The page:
By Michela Arlia
As the end of the spring semester nears, Brooklyn College and the CUNY system still grapple with student enrollment and retention concerns.
The enrollment numbers at BC have continued to decline annually, and even semesterly. Compared to fall 2022 data, the total spring 2023 enrollment numbers have decreased by about 1,000 students. However, with enrollment standing at 13,231 students as of February 2023, it is higher than the enrollment counts throughout the height of COVID-19 lockdown.
In spring of 2021, just one year following the initial pandemic lockdown, BC saw total enrollment numbers under 10,000, coinciding with campus reopenings and more of a selection for in-class learning.
The numbers have climbed since, but are still not reaching the college’s targeted enrollment numbers each semester.
Enrollment and retention at BC has been a longstanding issue, even before the pandemic. In fall 2019, the last semester to be fully on campus prior to the start of the lockdown, analyses report enrollment being 12,309. With constant fluctuating numbers throughout the semesters in the past four years alone, it has become a struggle for Brooklyn College and CUNY to raise numbers.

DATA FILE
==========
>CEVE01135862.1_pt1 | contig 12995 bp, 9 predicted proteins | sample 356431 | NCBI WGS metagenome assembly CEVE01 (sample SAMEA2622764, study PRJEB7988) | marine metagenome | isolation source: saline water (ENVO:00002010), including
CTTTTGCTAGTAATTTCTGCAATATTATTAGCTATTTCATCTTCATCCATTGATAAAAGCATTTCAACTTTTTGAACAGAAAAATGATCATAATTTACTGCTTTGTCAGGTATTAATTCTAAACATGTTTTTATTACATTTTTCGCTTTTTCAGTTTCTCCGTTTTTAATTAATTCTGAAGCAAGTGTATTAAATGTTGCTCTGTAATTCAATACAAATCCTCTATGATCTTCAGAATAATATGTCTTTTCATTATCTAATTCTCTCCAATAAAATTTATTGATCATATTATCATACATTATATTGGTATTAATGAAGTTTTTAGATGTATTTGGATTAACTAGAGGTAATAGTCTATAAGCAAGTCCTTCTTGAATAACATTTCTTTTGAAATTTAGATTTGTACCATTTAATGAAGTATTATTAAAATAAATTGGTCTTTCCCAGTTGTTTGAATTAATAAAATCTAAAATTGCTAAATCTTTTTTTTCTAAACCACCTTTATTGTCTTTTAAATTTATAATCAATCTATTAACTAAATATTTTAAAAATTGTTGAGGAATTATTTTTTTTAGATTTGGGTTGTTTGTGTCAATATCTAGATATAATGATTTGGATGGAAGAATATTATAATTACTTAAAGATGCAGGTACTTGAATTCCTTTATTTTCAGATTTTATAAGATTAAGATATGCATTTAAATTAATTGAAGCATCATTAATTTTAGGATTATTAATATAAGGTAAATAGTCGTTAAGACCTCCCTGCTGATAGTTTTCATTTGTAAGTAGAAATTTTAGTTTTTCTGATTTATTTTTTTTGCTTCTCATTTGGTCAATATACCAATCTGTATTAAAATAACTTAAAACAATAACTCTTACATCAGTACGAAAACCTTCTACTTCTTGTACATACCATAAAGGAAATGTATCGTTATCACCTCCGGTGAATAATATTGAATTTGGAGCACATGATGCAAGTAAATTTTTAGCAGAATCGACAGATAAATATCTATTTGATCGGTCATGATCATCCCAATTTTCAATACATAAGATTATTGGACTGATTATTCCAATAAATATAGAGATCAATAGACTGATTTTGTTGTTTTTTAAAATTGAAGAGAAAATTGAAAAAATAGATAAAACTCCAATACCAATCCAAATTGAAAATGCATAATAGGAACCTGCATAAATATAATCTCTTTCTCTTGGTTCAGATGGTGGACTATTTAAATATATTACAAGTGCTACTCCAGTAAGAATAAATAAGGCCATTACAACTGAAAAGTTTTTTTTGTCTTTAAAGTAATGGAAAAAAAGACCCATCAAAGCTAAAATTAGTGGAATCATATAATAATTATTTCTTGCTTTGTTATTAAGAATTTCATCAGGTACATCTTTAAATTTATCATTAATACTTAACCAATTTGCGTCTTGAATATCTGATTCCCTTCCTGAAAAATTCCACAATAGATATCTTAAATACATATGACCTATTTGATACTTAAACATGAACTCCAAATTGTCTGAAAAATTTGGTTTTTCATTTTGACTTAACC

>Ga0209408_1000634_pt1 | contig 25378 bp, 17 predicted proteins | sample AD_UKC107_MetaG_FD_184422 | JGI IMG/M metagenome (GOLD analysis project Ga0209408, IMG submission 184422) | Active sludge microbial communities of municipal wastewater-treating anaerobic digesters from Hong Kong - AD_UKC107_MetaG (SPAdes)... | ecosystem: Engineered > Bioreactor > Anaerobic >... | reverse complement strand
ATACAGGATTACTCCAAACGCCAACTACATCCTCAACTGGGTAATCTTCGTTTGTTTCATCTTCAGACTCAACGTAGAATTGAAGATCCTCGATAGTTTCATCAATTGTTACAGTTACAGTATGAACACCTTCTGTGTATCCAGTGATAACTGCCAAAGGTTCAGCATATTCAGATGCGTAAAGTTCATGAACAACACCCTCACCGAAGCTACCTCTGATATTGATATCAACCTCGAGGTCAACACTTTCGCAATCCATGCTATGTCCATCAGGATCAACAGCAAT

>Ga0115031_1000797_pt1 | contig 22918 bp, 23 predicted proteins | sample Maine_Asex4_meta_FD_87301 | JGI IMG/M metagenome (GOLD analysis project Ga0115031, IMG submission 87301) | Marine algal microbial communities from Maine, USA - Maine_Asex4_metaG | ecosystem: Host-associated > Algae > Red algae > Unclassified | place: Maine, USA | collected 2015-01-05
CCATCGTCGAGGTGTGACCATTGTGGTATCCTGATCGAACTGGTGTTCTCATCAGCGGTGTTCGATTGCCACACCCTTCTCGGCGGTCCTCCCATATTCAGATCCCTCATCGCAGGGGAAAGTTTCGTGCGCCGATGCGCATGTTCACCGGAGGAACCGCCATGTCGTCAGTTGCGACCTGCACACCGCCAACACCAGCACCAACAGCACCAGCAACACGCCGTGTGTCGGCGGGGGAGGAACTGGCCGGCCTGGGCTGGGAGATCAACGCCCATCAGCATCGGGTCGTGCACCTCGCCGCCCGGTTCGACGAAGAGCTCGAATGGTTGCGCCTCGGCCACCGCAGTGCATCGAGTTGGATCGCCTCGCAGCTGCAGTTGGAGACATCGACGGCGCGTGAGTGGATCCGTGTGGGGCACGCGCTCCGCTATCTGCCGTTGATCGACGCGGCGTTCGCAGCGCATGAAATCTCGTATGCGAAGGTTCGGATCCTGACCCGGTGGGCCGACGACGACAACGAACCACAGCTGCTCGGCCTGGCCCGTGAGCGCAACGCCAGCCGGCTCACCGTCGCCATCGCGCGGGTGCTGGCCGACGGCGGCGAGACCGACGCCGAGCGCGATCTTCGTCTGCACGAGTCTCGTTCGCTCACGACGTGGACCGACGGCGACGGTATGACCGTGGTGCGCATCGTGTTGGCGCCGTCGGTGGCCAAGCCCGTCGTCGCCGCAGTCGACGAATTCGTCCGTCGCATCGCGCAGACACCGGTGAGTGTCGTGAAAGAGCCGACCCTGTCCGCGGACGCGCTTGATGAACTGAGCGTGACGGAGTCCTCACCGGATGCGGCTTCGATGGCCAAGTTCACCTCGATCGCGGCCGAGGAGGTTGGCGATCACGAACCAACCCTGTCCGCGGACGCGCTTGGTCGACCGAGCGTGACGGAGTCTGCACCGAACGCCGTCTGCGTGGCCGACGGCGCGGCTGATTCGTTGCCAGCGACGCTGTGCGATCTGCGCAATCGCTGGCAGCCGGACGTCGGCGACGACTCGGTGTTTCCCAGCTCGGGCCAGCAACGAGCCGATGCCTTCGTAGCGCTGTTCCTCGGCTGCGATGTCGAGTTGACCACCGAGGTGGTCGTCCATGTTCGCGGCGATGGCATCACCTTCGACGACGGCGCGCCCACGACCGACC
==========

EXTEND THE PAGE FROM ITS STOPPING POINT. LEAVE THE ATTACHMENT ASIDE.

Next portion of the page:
At the start of the spring semester however, CUNY reported a win as the university exceeded its re-enrollment numbers for the academic year through CUNY Reconnect. Clocking in at 14,443 students enrolled across all colleges through the program, the university surpassed its 10,000 student re-enrollment goal. CUNY Reconnect, an initiative in which administration contacts students in the CUNY system who were shown to have not completed their degree over a long period of time, allows for individuals to finish their degree of higher education.
In an effort to boost enrollment from high school graduates for the coming semester, CUNY announced an initiative to waive the $65 application fee for all high school seniors in the New York City public education system.
“We are trying to motivate seniors who may still be undecided about applying to college to take this important step toward their future at no cost,” wrote CUNY Chancellor Félix V. Matos Rodríguez in a CUNY Communications press release. “We are also removing a financial roadblock that has deterred many students from applying.”
The fee waiver initiative is a part of CUNY’s newest approach to expand access to higher education. A targeted audience in particular is first-generation college students, immigrants, and working-class Black and Latinx New Yorkers.